In a recent interview with book blog A Cup Full of Tea and an Armload of Books, Risuko author David Kudler talks writing, publishing, inspiration, writing history as fantasy, and much more. Continue reading Interview: David Kudler Talks Risuko
John Byrne Barry, award-winning author of political and crime thrillers, interviewed Risuko author David Kudler for the Bay Area Independent Publishers Association web site on the day of Risuko’s release.
In the interview, Kudler discusses the writing process, including:
- what it’s like to write the first book in a series,
- how to balance leaving your readers wanting more with leaving them satisfied,
- where he falls on the “plotting vs. pantsing” spectrum,
- what inspired him to write the teen historical novel,
- and much more.
On writing historical fiction as if it were fantasy
When I first began working on my novel Risuko: A Kunoichi Tale, my daughters were both young, and they were both voracious readers. Which, not surprisingly, I am as well. And so we happily read a lot of books together — both pleasure books and books assigned by their teachers.
Now, most of the books Sasha and Julia brought home from school were wonderful. But I noticed pretty early on that a lot of the “historical fiction” was way heavier on the historical than the story.
Again, some of the books were great. The Witch of Blackbird Pond? Crispin: Cross of Lead? Number the Stars? Terrific.
But a lot of the others were… less so.
I found myself looking at the books that my daughters and I found compelling and realized that, first and foremost, they were great stories — that they had lot more in common with the magic in the fantasy books that we all enjoyed together (Harry Potter, Artemis Fowl, Tamara Pierce’s Tortall books) than a history text.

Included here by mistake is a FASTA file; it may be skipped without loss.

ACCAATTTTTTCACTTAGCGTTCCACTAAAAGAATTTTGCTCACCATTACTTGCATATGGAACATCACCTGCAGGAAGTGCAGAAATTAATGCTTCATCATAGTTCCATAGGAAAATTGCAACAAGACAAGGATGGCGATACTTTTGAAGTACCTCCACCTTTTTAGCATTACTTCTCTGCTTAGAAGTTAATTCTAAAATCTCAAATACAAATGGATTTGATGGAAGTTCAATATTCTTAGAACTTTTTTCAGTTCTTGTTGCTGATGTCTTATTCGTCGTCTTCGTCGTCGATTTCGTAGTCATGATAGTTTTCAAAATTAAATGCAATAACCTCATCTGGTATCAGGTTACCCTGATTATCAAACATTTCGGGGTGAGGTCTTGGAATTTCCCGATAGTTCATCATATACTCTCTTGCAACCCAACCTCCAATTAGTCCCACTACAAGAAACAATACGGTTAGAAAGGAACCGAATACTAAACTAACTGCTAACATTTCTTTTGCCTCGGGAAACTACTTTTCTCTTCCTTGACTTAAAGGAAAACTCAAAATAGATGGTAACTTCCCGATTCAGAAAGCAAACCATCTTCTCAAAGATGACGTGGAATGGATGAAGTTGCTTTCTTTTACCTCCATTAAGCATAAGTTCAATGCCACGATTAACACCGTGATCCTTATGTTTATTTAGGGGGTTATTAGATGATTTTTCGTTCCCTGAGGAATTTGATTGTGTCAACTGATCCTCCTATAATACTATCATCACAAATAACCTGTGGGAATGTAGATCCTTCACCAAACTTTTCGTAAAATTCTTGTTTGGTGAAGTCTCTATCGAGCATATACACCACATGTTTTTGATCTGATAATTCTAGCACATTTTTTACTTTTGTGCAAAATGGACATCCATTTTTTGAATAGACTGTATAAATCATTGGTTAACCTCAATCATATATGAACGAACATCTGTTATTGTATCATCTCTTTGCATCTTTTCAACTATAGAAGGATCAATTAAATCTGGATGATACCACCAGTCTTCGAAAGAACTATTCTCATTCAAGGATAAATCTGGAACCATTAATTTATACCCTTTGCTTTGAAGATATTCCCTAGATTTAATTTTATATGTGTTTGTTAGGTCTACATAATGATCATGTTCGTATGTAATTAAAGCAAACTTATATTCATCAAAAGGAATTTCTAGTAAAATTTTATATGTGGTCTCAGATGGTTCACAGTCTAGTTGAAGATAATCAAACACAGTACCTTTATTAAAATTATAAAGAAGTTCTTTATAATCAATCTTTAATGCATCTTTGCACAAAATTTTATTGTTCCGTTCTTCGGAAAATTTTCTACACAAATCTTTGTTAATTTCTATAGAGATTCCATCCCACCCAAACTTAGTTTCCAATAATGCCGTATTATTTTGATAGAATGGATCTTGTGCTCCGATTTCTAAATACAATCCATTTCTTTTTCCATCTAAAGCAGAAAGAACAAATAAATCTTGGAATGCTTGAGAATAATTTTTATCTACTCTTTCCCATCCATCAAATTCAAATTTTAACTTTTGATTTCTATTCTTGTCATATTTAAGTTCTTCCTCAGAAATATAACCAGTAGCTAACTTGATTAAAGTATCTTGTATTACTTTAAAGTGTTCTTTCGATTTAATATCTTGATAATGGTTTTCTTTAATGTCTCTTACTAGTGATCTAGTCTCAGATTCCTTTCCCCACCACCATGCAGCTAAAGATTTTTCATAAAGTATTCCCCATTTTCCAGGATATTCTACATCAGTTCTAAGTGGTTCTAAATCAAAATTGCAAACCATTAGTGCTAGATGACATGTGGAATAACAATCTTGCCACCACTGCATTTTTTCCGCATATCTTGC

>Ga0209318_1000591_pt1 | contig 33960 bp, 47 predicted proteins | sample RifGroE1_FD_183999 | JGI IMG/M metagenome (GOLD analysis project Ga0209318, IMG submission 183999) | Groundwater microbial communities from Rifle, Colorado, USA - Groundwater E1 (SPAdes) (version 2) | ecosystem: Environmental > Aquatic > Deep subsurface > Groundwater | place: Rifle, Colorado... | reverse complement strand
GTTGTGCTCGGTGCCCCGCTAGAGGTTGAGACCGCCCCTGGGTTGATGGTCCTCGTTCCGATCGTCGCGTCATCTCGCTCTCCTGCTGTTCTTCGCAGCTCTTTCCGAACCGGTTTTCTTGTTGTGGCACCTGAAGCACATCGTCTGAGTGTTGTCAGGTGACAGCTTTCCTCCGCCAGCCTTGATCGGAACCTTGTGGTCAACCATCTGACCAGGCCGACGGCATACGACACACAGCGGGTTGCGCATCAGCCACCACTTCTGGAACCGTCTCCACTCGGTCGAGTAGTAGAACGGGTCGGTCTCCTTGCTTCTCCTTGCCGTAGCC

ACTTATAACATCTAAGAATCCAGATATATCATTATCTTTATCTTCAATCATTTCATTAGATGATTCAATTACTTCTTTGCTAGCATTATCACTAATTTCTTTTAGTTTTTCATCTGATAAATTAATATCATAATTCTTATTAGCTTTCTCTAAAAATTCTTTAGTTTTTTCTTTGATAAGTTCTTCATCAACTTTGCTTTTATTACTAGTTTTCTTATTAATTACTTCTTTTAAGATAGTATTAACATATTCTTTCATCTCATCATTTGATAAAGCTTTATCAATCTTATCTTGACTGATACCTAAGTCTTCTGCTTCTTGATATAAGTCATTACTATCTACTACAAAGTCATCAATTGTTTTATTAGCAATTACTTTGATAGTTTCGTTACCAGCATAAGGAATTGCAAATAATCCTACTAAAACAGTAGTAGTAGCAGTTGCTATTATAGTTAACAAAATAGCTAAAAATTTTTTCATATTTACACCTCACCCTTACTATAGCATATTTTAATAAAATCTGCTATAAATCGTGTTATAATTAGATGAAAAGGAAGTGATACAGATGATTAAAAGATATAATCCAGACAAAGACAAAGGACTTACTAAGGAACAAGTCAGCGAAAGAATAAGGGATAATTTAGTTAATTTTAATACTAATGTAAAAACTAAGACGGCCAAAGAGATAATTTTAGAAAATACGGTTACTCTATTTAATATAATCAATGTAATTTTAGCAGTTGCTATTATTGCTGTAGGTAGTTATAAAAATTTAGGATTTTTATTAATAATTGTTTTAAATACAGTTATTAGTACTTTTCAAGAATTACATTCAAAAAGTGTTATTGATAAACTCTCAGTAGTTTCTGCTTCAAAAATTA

And so, as I thought about what style I wanted to take on when I began writing Risuko, I decided that I was going to write my historical novel as if it were a fantasy. Continue reading The Magic of History
Well look at that! With 36 hours to spare, Risuko has crossed the dreaded Kickstarter 100% funding threshold. Risuko has truly become a flying squirrel!
Thank you so much to all of you who have pledged your support to the Kickstarter campaign — and especially to those of you who increased it, as well as those who’ve let their friends know! Every pledge counts, and I truly appreciate your help.
I’ve been thinking about stretch goals — incentives above and beyond the ones I’ve already offered — and I think I’ve come up with a good one: Continue reading Flying Squirrel: Risuko Kickstarter zooms past 100%!
I’m not afraid of heights, not really.
It’s just that, like Terry Pratchett’s wonderful protagonist Tiffany Aching, I have a well-developed respect for depths.
It’s funny, then, that I’ve written a book on climbing — a book about a young girl who loves nothing more than being as high up in the air as she can be. How did that happen? Continue reading On climbing and Risuko